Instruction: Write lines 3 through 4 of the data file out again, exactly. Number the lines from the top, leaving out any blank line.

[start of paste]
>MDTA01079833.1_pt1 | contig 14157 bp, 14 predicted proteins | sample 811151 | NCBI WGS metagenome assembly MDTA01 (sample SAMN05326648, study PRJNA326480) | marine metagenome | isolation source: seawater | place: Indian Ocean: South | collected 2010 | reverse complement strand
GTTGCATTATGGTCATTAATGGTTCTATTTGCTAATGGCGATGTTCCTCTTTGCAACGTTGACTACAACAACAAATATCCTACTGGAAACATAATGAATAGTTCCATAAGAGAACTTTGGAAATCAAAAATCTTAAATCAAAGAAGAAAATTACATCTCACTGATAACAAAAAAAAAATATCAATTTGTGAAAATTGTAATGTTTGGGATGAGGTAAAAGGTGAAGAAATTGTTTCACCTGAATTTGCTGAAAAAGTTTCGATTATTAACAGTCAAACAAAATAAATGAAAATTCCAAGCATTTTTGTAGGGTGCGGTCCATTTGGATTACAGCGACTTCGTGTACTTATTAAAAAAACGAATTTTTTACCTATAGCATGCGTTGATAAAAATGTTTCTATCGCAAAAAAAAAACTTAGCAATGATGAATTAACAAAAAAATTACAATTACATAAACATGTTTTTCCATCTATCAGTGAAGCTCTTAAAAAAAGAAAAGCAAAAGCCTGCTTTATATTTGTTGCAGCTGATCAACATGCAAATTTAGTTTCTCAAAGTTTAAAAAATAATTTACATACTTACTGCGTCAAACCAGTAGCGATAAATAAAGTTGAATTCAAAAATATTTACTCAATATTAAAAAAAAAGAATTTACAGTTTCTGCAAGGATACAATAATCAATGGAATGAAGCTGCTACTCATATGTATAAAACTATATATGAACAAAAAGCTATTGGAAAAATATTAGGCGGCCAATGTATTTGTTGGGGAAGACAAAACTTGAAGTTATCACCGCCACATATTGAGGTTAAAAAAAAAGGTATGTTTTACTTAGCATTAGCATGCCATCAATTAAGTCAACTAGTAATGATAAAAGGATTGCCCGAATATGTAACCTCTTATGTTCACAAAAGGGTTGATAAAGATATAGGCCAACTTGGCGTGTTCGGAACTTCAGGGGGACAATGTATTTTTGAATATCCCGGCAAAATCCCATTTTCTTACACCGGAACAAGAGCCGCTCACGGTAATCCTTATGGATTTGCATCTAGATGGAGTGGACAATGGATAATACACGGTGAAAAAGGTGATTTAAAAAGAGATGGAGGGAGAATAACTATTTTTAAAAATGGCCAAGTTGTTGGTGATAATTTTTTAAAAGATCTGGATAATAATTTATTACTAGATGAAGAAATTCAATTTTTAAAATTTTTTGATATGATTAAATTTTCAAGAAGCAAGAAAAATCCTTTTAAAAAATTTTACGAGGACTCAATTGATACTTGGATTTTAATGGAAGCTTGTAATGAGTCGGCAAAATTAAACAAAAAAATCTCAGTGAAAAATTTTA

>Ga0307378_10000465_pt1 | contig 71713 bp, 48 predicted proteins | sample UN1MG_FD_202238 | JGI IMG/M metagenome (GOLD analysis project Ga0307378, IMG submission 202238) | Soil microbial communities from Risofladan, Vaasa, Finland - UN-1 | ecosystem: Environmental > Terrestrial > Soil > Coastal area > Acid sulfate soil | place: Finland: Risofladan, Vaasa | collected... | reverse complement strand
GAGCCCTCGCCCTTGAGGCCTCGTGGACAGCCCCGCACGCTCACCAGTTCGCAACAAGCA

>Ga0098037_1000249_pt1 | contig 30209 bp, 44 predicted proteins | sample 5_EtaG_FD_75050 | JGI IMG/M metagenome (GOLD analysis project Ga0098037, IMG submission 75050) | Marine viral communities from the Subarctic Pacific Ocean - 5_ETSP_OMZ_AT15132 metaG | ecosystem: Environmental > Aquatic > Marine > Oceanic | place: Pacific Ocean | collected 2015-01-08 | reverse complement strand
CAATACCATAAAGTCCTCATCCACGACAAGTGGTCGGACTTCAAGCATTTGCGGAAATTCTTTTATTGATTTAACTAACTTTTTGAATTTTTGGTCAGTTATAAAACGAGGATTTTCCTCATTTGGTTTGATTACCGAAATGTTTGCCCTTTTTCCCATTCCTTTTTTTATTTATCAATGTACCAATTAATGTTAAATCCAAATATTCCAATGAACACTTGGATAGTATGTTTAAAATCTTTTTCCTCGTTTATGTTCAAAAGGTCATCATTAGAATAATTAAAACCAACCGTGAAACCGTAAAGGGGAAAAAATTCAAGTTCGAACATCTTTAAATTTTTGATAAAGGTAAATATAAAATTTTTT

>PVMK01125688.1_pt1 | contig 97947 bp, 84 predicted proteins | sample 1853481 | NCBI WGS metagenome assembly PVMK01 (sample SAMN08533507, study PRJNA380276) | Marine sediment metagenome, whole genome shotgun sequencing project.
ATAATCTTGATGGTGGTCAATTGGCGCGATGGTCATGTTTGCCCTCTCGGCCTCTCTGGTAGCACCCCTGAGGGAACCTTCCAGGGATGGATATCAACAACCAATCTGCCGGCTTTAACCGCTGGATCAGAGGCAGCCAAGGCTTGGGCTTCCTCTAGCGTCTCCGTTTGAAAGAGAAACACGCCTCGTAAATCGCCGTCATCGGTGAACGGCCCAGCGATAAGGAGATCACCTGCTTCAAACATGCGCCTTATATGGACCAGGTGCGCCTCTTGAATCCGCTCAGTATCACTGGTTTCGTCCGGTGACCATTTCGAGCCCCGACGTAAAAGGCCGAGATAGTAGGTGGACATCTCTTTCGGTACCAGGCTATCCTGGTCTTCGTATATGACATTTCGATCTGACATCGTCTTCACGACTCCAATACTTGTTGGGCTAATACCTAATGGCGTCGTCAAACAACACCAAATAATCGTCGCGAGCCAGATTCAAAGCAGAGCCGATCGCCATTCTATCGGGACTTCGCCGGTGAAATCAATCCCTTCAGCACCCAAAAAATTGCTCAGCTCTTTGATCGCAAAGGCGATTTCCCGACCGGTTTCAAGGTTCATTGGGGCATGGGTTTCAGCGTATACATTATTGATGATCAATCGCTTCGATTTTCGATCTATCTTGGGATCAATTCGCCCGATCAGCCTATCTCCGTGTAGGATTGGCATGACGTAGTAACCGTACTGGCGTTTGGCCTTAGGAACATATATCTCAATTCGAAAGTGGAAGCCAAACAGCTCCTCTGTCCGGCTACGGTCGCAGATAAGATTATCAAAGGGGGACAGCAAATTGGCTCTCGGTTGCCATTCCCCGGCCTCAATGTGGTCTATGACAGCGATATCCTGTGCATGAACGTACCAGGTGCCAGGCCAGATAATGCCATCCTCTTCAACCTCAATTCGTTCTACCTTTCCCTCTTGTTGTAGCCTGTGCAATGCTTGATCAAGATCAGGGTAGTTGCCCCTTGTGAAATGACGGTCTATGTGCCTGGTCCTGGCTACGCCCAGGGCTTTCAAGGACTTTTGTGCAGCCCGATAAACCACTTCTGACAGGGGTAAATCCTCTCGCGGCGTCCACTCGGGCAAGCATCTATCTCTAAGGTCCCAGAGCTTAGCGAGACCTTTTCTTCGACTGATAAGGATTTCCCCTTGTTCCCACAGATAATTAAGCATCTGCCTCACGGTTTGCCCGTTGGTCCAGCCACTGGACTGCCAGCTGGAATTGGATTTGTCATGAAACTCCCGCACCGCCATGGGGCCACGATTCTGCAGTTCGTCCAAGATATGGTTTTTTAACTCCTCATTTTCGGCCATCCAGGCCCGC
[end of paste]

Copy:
>Ga0307378_10000465_pt1 | contig 71713 bp, 48 predicted proteins | sample UN1MG_FD_202238 | JGI IMG/M metagenome (GOLD analysis project Ga0307378, IMG submission 202238) | Soil microbial communities from Risofladan, Vaasa, Finland - UN-1 | ecosystem: Environmental > Terrestrial > Soil > Coastal area > Acid sulfate soil | place: Finland: Risofladan, Vaasa | collected... | reverse complement strand
GAGCCCTCGCCCTTGAGGCCTCGTGGACAGCCCCGCACGCTCACCAGTTCGCAACAAGCA